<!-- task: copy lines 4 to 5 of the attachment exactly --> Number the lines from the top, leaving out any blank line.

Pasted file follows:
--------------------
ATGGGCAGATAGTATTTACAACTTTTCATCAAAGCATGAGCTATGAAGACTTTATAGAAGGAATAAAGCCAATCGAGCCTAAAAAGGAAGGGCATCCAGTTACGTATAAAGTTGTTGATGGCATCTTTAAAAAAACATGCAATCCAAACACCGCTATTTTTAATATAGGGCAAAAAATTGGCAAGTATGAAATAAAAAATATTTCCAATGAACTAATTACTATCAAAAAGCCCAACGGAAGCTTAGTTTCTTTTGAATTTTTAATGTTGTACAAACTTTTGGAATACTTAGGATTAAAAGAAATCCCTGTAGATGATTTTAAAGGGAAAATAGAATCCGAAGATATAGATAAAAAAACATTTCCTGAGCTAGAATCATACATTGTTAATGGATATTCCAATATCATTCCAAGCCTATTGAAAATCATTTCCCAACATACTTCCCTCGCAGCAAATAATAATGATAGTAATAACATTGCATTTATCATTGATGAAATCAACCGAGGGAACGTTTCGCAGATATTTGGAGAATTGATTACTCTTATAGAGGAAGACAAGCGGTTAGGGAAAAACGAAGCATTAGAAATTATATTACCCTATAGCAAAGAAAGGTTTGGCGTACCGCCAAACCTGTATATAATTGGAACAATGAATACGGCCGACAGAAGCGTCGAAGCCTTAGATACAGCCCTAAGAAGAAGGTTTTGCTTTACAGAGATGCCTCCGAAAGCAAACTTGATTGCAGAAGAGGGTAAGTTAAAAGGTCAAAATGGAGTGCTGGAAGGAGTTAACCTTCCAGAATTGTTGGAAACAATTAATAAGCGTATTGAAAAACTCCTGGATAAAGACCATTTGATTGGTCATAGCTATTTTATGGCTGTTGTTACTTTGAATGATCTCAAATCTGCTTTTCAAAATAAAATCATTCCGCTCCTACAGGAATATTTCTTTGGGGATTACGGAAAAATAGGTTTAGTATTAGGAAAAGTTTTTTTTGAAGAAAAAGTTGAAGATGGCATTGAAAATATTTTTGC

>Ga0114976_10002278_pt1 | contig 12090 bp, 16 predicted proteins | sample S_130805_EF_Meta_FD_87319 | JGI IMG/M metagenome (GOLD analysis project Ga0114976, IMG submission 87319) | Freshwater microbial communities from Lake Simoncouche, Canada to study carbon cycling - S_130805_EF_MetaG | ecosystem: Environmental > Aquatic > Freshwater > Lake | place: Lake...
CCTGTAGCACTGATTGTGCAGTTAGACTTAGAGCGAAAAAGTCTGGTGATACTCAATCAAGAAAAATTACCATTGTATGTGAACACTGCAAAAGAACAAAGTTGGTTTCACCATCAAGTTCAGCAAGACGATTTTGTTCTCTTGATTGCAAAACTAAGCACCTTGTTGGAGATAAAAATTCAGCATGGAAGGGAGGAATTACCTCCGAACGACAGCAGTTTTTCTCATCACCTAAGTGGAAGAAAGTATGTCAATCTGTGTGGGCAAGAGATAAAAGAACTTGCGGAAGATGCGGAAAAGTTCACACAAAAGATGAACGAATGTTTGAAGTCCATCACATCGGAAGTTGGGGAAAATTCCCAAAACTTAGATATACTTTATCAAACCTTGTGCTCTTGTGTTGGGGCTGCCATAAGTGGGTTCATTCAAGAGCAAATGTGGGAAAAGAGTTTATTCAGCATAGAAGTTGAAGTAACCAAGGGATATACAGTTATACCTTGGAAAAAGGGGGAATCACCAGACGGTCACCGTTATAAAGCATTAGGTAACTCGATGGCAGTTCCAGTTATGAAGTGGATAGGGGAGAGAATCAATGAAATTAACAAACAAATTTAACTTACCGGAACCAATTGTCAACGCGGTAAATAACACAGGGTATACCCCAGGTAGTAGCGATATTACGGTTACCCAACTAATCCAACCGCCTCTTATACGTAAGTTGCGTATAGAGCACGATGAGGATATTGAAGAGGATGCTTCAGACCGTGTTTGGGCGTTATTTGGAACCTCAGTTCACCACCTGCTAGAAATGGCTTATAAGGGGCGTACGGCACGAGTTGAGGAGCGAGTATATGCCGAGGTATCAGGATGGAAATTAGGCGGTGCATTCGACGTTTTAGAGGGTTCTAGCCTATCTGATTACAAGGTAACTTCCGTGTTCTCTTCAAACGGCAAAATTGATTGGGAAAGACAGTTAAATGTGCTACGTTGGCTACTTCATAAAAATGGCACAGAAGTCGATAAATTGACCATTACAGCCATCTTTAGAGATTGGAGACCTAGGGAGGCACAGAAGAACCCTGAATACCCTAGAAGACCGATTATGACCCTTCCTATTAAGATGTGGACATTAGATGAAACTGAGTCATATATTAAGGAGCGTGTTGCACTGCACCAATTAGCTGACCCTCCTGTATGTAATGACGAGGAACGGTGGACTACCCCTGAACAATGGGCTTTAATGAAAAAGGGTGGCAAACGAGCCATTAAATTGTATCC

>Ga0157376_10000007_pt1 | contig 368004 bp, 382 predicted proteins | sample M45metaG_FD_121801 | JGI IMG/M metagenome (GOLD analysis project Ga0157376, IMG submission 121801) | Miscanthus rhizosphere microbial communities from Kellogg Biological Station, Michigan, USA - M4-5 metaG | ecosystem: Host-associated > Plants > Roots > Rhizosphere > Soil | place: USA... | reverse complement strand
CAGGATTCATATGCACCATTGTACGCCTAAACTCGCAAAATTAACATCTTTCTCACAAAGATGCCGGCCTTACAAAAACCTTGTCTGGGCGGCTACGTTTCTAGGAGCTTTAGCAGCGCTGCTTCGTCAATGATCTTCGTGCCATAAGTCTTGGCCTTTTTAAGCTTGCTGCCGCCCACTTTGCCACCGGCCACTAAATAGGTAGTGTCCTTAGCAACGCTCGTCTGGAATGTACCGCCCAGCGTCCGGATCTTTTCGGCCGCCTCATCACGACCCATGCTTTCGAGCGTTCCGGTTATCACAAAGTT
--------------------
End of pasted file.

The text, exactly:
>Ga0157376_10000007_pt1 | contig 368004 bp, 382 predicted proteins | sample M45metaG_FD_121801 | JGI IMG/M metagenome (GOLD analysis project Ga0157376, IMG submission 121801) | Miscanthus rhizosphere microbial communities from Kellogg Biological Station, Michigan, USA - M4-5 metaG | ecosystem: Host-associated > Plants > Roots > Rhizosphere > Soil | place: USA... | reverse complement strand
CAGGATTCATATGCACCATTGTACGCCTAAACTCGCAAAATTAACATCTTTCTCACAAAGATGCCGGCCTTACAAAAACCTTGTCTGGGCGGCTACGTTTCTAGGAGCTTTAGCAGCGCTGCTTCGTCAATGATCTTCGTGCCATAAGTCTTGGCCTTTTTAAGCTTGCTGCCGCCCACTTTGCCACCGGCCACTAAATAGGTAGTGTCCTTAGCAACGCTCGTCTGGAATGTACCGCCCAGCGTCCGGATCTTTTCGGCCGCCTCATCACGACCCATGCTTTCGAGCGTTCCGGTTATCACAAAGTT